Born in 1992, in New York City, Kayla Sweet-Newhouse draws her inspiration from earlier lives as an expert horse trainer, animal biologist, world traveler, journalist, photographer, videographer. She lives and works in Venice California.
Statement of current work:
My work is an expression of my deep curiosity and love of the natural world. The intuitive method of my work invites a non-symmetrical balance of imperfections and individualism, much like the evolutionary process of natural selection. Each creature (work) is unique and survives in its own way. I want my work to reflect the vitality, joy, fragility, defiant spirit and determination necessary to thrive.
The clay and I are equal in creation, but I am cavalier with my treatment of it. I take liberties. I create unpredictable outcomes by enforcing difficult combinations, and/or structural impossibilities. The harsh or demanding conditions I impose on the clay force it to act out its natural tendencies and persevere in any way it can. My desire is that the result creates a Keshiki born of tension and determination with a defiant spirit of joy and delicacy for having thrived despite daunting odds.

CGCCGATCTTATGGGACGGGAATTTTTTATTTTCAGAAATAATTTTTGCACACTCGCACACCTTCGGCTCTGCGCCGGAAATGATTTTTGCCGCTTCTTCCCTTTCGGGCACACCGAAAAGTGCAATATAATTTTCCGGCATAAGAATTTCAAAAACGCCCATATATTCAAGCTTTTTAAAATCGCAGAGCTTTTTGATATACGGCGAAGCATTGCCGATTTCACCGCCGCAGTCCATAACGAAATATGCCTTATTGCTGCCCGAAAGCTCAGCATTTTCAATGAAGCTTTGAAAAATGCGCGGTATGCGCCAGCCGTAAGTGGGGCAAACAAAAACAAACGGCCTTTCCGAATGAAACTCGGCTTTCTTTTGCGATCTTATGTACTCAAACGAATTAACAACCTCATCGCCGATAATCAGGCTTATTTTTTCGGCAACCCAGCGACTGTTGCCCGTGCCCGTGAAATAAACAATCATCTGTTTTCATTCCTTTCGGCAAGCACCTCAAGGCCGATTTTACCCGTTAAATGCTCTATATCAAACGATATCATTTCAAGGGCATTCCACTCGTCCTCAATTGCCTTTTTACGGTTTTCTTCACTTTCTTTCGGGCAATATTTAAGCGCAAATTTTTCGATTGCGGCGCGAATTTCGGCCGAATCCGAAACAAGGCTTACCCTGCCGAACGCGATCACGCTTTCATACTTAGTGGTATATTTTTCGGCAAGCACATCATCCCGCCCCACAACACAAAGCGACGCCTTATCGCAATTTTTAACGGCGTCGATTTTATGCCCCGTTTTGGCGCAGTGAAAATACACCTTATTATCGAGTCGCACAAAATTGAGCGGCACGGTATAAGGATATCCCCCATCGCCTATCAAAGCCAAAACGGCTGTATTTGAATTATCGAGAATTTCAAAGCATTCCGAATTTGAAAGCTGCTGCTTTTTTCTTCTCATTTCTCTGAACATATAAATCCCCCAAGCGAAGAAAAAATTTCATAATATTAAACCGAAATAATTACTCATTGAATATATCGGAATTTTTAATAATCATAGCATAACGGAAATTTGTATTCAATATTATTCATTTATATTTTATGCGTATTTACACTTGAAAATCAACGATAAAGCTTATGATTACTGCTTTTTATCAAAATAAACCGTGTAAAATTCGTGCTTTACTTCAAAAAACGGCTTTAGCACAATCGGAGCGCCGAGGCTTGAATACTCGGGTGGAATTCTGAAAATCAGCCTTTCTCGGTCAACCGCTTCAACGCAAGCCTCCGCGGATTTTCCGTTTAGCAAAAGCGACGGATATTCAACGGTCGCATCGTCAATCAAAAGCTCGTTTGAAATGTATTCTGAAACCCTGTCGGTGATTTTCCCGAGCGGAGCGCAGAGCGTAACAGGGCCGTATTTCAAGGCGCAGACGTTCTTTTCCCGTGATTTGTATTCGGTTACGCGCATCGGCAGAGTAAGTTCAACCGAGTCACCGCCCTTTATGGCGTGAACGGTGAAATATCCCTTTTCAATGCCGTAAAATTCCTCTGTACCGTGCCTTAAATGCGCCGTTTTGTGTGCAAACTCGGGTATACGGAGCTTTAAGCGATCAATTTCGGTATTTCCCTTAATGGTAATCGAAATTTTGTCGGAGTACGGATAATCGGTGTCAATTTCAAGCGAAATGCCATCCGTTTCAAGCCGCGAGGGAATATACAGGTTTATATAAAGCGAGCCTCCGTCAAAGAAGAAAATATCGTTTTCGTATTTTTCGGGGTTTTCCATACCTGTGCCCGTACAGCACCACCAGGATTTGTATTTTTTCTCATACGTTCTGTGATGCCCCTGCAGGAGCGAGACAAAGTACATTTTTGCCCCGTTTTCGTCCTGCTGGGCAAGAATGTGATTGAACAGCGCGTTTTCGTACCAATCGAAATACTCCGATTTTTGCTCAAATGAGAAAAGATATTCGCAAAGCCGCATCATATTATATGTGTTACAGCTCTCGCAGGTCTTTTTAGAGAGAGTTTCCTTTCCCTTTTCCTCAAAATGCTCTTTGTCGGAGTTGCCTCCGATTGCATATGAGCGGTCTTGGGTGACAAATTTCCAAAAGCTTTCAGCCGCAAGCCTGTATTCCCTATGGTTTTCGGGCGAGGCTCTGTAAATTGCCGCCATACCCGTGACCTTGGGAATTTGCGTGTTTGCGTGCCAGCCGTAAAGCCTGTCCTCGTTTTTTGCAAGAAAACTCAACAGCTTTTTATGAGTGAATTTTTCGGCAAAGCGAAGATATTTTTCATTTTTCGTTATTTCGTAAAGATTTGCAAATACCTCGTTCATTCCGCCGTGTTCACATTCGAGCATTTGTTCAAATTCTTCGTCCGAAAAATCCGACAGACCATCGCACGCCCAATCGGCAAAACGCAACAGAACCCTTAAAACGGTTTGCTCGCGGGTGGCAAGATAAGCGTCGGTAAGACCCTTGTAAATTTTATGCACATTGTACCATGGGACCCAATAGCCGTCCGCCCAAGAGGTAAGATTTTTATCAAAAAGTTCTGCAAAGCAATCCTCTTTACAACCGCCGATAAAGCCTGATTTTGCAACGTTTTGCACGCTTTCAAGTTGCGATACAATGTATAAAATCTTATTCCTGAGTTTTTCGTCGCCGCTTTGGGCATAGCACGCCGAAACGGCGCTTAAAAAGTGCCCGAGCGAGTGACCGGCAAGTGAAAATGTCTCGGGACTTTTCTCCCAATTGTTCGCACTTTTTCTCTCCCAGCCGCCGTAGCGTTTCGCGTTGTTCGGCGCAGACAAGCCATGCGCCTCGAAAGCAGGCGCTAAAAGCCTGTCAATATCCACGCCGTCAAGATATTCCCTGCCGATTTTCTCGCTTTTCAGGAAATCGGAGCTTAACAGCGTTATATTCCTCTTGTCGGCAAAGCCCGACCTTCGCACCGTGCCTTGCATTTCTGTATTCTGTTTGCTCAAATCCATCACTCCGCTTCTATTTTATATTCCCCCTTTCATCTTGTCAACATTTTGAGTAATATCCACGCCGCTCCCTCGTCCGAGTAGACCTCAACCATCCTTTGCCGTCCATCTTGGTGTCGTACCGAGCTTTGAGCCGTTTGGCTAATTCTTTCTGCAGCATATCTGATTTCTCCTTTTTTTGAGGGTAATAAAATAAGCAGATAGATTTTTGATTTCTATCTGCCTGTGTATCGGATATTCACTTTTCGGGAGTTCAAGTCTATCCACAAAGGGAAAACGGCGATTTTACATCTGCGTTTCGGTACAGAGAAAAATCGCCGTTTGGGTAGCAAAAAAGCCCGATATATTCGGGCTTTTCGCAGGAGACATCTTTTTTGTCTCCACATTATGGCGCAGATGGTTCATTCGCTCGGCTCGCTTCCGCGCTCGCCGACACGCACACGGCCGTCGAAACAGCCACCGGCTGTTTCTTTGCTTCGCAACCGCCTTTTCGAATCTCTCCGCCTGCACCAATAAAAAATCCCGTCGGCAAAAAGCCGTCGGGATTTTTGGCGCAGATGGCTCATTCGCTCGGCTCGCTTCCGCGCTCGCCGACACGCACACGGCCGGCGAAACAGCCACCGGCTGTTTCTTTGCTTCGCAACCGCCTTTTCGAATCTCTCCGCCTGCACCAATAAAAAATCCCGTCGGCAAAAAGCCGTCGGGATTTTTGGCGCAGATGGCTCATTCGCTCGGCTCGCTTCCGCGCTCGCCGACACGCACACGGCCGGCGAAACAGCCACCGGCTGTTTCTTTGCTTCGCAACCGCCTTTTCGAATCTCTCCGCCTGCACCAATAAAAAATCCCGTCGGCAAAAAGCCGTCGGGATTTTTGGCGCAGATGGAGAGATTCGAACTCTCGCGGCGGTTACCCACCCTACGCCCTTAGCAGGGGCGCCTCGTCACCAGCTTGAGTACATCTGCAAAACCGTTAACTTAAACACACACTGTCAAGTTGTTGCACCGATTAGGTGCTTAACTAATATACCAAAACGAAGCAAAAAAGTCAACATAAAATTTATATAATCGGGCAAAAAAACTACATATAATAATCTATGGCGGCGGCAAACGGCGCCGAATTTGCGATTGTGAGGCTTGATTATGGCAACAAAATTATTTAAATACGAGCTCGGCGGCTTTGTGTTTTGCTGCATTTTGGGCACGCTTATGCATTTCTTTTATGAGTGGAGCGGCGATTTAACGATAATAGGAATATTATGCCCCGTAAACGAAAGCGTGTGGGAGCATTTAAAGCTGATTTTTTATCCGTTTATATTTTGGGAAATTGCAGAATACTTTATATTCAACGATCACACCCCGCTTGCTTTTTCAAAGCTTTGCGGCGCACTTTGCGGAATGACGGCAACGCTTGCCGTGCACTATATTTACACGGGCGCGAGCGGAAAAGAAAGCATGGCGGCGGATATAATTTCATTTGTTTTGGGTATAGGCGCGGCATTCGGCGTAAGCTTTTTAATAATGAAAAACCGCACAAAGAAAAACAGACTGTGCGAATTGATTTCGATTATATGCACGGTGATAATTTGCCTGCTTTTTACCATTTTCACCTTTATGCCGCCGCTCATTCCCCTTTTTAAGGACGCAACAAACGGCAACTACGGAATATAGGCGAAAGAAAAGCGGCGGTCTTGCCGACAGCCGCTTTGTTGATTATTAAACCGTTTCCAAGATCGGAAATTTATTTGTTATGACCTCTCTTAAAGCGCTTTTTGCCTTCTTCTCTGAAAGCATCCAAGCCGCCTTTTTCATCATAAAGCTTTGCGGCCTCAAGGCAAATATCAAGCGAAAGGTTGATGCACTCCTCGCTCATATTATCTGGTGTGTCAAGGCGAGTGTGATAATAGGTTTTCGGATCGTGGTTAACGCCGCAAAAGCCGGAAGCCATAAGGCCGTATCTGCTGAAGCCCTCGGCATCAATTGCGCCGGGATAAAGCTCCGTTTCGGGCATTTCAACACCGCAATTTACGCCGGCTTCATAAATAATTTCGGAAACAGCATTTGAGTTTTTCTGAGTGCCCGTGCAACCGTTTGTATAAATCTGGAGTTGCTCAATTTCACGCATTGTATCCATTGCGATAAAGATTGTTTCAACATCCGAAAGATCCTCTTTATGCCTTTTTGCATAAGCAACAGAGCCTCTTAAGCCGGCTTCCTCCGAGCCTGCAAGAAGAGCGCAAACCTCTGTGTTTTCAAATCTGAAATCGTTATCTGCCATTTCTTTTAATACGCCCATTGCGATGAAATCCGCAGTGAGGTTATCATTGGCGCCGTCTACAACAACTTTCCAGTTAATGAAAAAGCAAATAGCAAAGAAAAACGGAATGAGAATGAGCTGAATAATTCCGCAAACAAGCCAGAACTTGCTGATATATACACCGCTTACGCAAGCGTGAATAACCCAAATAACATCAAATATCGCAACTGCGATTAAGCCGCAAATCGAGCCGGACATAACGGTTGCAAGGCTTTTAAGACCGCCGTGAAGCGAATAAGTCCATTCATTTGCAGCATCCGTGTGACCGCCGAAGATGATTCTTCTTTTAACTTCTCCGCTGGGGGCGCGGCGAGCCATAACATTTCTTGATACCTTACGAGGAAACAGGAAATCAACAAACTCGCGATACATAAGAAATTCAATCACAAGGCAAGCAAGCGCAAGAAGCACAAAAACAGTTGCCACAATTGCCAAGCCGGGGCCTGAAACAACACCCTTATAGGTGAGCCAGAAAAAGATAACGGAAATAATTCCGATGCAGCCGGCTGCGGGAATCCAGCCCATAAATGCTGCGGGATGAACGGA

In addition to mirroring the natural order of the world, I believe these Keshiki can also be specific metaphors for elements in our psyche and culture.
One example of this could be found by using multiple types of clay to make a story when they interact. For instance, because porcelain has a homogeneous particle size, the clay is more rigid during the drying and firing process than a dark clay body. When these two clays meet, the dark clay which is more flexible, due to its multiple particle sizes, bends and morphs while the porcelain, being rigid, is forced to give way. That release of tension and pressure shows up as brutal yet beautiful cracks. In my work, this is a metaphor for the meeting of two cultures or two individual people. In order for the different attributes of each entity to mesh, there must be a degree of flexibility, otherwise, one side will break under the pressure.